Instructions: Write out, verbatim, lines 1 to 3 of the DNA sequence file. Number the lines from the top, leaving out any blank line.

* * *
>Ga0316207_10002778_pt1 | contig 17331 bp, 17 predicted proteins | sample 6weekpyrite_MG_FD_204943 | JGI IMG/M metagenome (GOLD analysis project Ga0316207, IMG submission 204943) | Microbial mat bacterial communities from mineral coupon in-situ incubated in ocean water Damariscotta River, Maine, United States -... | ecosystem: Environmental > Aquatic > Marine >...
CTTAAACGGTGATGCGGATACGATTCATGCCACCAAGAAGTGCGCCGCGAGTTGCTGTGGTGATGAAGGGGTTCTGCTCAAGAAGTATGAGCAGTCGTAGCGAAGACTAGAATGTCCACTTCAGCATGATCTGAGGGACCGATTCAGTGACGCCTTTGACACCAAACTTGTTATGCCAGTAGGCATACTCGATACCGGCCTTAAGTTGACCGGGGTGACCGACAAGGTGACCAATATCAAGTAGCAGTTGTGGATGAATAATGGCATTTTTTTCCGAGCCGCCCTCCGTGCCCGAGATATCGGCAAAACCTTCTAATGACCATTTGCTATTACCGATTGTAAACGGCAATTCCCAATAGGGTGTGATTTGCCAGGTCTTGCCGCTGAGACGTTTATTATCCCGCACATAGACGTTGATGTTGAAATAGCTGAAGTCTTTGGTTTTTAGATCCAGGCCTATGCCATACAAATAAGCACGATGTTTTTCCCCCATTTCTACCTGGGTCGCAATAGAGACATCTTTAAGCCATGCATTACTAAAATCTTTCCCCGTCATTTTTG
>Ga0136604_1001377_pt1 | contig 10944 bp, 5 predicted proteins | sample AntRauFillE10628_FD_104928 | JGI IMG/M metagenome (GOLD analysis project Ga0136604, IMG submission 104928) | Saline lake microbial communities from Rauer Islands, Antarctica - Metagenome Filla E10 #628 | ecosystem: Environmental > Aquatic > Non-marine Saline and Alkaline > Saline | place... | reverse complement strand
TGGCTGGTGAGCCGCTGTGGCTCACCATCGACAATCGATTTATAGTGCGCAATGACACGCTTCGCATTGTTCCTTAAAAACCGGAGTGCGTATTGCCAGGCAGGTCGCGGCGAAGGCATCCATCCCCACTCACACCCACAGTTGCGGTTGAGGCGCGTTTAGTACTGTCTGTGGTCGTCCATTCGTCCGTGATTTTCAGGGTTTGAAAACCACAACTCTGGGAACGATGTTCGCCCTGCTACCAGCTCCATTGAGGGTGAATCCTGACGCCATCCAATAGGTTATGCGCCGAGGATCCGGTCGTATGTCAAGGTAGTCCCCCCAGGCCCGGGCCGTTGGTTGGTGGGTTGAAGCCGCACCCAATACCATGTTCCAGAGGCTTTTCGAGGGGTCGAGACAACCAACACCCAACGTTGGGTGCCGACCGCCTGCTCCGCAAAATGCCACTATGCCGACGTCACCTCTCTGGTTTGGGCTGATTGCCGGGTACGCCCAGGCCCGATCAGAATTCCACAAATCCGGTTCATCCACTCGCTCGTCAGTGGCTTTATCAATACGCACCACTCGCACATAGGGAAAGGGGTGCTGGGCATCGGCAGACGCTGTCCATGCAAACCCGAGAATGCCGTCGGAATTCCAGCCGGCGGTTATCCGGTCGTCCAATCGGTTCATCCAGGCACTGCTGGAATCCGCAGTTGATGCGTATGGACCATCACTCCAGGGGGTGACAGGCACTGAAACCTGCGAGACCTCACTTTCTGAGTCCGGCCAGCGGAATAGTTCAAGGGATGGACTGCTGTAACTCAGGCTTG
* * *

>Ga0316207_10002778_pt1 | contig 17331 bp, 17 predicted proteins | sample 6weekpyrite_MG_FD_204943 | JGI IMG/M metagenome (GOLD analysis project Ga0316207, IMG submission 204943) | Microbial mat bacterial communities from mineral coupon in-situ incubated in ocean water Damariscotta River, Maine, United States -... | ecosystem: Environmental > Aquatic > Marine >...
CTTAAACGGTGATGCGGATACGATTCATGCCACCAAGAAGTGCGCCGCGAGTTGCTGTGGTGATGAAGGGGTTCTGCTCAAGAAGTATGAGCAGTCGTAGCGAAGACTAGAATGTCCACTTCAGCATGATCTGAGGGACCGATTCAGTGACGCCTTTGACACCAAACTTGTTATGCCAGTAGGCATACTCGATACCGGCCTTAAGTTGACCGGGGTGACCGACAAGGTGACCAATATCAAGTAGCAGTTGTGGATGAATAATGGCATTTTTTTCCGAGCCGCCCTCCGTGCCCGAGATATCGGCAAAACCTTCTAATGACCATTTGCTATTACCGATTGTAAACGGCAATTCCCAATAGGGTGTGATTTGCCAGGTCTTGCCGCTGAGACGTTTATTATCCCGCACATAGACGTTGATGTTGAAATAGCTGAAGTCTTTGGTTTTTAGATCCAGGCCTATGCCATACAAATAAGCACGATGTTTTTCCCCCATTTCTACCTGGGTCGCAATAGAGACATCTTTAAGCCATGCATTACTAAAATCTTTCCCCGTCATTTTTG
>Ga0136604_1001377_pt1 | contig 10944 bp, 5 predicted proteins | sample AntRauFillE10628_FD_104928 | JGI IMG/M metagenome (GOLD analysis project Ga0136604, IMG submission 104928) | Saline lake microbial communities from Rauer Islands, Antarctica - Metagenome Filla E10 #628 | ecosystem: Environmental > Aquatic > Non-marine Saline and Alkaline > Saline | place... | reverse complement strand